What to Know About Olumiant (Baricitinib)

A JAK Inhibitor to Treat Rheumatoid Arthritis

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Olumiant (baricitinib) is an oral drug sometimes used to treat rheumatoid arthritis. It belongs to a relatively new drug class known as Janus kinase (JAK) inhibitors. These drugs block a group of complex signaling pathways in the body, some of which are involved in inflammation. Olumiant is also one of many therapies being investigated for use in COVID-19.

Uses

Since 2018, Olumiant has been approved by the Food and Drug Administration (FDA) for the treatment of adults with rheumatoid arthritis. Specifically, it is approved for people who have moderate or severe disease who haven’t had a good response to another type of therapy for rheumatoid arthritis, TNF-inhibitors.

In practice, it also might sometimes be prescribed for people who had previously tried other treatments for rheumatoid arthritis, like methotrexate, sulfasalazine, or hydroxychloroquine.

Mature Doctor examining a Rheumatoid Arthritis patient
 SoumenNath/ E+/ Getty Images

Off-Label Uses

Because Olumiant works to tamp down inflammation generally, it has potential uses for many different medical conditions. For example, some evidence suggests that Olumiant may be helpful for people with atopic dermatitis (commonly known as eczema). It has also been used to treat rare genetic autoinflammatory diseases as well as other inflammatory conditions.

Olumiant hasn’t gone through the full set of definitive studies of effectiveness required for FDA approval for these conditions. However, your doctor might still prescribe Olumiant if there aren’t any good alternatives for treatment and preliminary information suggests that the drug may be effective.

Off-Label Use in COVID-19

Recently, some researchers have been exploring the potential use of Olumiant and other types of JAK inhibitors for treating severe symptoms from COVID-19. Data suggest that out-of-control inflammation may be part of what leads some people to have severe symptoms from the virus, potentially related to a condition called cytokine storm.

Theoretically, drugs that tamp down the immune system might be effective in lessening the disease’s impact. It is helpful for scientists to examine known drugs like Olumiant, because the safety of the drug has already been studied.

In addition to some promising results from very small initial studies, Olumiant is currently being examined as part of a large randomized controlled clinical trial in COVID-19 being run through the National Institutes of Health.

This trial, termed ACTT-2 (Adaptive COVID-19 Treatment Trial), is looking at whether Olumiant plus another drug, remdesivir, is more effective than remdesivir alone in people hospitalized for COVID-19.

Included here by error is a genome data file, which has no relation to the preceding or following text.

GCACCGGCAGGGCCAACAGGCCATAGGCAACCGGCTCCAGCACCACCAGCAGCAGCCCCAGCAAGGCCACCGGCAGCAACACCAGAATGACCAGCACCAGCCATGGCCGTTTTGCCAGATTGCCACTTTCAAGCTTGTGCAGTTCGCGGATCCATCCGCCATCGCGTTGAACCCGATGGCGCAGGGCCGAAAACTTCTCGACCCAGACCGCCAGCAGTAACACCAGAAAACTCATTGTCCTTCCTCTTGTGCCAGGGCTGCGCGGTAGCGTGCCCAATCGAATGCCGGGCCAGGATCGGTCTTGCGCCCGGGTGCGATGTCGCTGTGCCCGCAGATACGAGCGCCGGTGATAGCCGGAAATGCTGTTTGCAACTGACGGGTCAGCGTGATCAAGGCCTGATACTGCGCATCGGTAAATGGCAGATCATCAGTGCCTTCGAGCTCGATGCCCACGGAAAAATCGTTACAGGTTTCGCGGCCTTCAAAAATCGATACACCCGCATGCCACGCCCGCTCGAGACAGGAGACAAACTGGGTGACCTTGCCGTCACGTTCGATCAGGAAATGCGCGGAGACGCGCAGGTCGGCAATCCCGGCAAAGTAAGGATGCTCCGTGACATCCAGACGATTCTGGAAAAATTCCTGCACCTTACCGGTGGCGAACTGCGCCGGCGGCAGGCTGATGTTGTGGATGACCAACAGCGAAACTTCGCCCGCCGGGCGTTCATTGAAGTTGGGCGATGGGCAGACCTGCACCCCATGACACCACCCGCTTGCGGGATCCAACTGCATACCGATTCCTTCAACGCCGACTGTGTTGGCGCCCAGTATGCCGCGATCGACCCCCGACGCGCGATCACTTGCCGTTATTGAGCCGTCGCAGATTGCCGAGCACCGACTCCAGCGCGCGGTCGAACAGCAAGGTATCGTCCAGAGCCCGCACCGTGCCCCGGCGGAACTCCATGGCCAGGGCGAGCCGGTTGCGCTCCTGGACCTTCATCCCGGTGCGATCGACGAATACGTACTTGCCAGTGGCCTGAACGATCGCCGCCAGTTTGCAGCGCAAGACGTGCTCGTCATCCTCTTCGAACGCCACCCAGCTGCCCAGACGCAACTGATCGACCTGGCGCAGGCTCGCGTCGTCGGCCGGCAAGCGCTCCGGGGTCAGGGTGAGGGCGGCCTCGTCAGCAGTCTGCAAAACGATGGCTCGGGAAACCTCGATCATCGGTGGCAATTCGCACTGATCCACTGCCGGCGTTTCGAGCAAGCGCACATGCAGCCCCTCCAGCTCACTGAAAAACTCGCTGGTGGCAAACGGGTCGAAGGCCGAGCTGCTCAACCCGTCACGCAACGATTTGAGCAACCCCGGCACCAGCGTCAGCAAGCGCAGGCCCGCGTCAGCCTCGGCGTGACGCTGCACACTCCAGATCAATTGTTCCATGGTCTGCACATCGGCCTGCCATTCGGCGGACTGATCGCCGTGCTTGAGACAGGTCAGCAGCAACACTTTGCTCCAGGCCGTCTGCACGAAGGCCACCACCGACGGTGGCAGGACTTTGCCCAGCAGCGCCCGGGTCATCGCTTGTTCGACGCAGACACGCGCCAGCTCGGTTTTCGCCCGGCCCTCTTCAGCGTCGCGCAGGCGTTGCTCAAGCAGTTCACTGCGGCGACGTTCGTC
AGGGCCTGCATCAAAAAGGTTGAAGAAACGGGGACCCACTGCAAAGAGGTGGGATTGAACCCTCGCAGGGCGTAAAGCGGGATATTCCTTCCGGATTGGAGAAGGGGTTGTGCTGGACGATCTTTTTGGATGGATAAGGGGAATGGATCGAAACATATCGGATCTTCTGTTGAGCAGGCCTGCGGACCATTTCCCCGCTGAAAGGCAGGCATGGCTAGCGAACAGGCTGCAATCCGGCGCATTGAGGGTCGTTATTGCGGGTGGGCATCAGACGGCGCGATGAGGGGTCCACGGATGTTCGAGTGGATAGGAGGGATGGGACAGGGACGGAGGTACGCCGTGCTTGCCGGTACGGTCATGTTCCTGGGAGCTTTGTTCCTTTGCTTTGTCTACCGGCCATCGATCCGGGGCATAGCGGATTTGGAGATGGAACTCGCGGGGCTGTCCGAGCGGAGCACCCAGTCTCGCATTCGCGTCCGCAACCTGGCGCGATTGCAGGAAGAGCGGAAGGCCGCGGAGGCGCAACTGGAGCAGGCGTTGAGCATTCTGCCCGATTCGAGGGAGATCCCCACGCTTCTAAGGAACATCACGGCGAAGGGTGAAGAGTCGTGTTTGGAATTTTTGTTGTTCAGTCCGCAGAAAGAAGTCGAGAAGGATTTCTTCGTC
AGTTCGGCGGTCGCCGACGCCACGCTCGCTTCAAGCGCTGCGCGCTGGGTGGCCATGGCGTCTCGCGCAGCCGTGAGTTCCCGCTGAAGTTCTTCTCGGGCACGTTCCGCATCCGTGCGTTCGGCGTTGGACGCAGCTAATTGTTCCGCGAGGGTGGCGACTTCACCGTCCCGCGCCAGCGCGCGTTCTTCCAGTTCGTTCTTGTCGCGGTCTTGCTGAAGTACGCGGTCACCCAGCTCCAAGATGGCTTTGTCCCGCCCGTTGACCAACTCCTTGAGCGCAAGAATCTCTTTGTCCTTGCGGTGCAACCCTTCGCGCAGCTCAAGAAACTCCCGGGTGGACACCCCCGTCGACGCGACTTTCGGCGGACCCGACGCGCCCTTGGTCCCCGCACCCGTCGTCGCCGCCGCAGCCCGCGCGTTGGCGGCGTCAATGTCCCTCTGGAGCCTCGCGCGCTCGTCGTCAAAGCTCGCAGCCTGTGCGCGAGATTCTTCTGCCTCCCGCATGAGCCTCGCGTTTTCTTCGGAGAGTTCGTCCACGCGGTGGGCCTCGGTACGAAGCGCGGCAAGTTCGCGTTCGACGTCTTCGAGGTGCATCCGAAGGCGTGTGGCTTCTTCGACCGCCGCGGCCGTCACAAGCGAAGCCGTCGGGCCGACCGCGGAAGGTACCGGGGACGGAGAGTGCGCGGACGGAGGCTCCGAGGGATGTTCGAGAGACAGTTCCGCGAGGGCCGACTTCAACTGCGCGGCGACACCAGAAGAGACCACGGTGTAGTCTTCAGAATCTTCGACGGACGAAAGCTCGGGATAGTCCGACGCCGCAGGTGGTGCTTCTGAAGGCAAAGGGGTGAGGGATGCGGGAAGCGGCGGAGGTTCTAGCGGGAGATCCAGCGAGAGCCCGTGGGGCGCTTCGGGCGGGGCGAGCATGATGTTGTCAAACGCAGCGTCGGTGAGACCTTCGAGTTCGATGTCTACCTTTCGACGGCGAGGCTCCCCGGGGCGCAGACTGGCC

Preliminary results released from the trial did indeed show a benefit of adding Olumiant in terms of reduced recovery time, but more information will be emerging.

Before Taking

It’s unlikely that you’d start taking Olumiant as your first treatment for rheumatoid arthritis, but you might try it if other options haven’t worked well.

Your clinician will need to give you a thorough medical evaluation before starting Olumiant. You’ll need to talk about any current symptoms you are having. You’ll also need to talk about your medical history. It’s important that your health care professional make sure that you don’t have any other conditions that make taking Olumiant medically risky.

To help with evaluating this, you’ll probably need to get certain tests before you start. This might include:

  • Tests for tuberculosis (such as skin test or X-ray)
  • Complete blood count (to check for anemia and low white blood cells)
  • Blood tests for kidney disease
  • Blood tests for liver disease
  • Blood tests for lipids

While you continue your treatment, you may need some of these tests repeated, to make sure Olumiant is still a safe choice for you.

Your doctor might also want to check your vaccine history before starting Olumiant. It’s not recommended that people get certain types of vaccines, called “live vaccines,” while taking the drug. So if you need one of these types of vaccines (such as the vaccine for shingles) you might want to get it before you start treatment.

Precautions and Contraindications

If you have signs or symptoms of an active infection, you should wait to start Olumiant. People with anemia should wait to start as well if their hemoglobin is 8 grams per deciliter (g/dl) or lower.

If your white blood cells are low for some reason, you also might need to defer treatment. If you have tuberculosis, you’d need to get treatment before taking Olumiant.

It’s not recommended that Olumiant be taken if you have severe liver disease. It is also not recommended for people with moderate or severe kidney disease. Olumiant should be used with caution if you have a medical condition that increases your risk of blood clots or one that increases your risk of gastrointestinal perforation (like diverticulitis).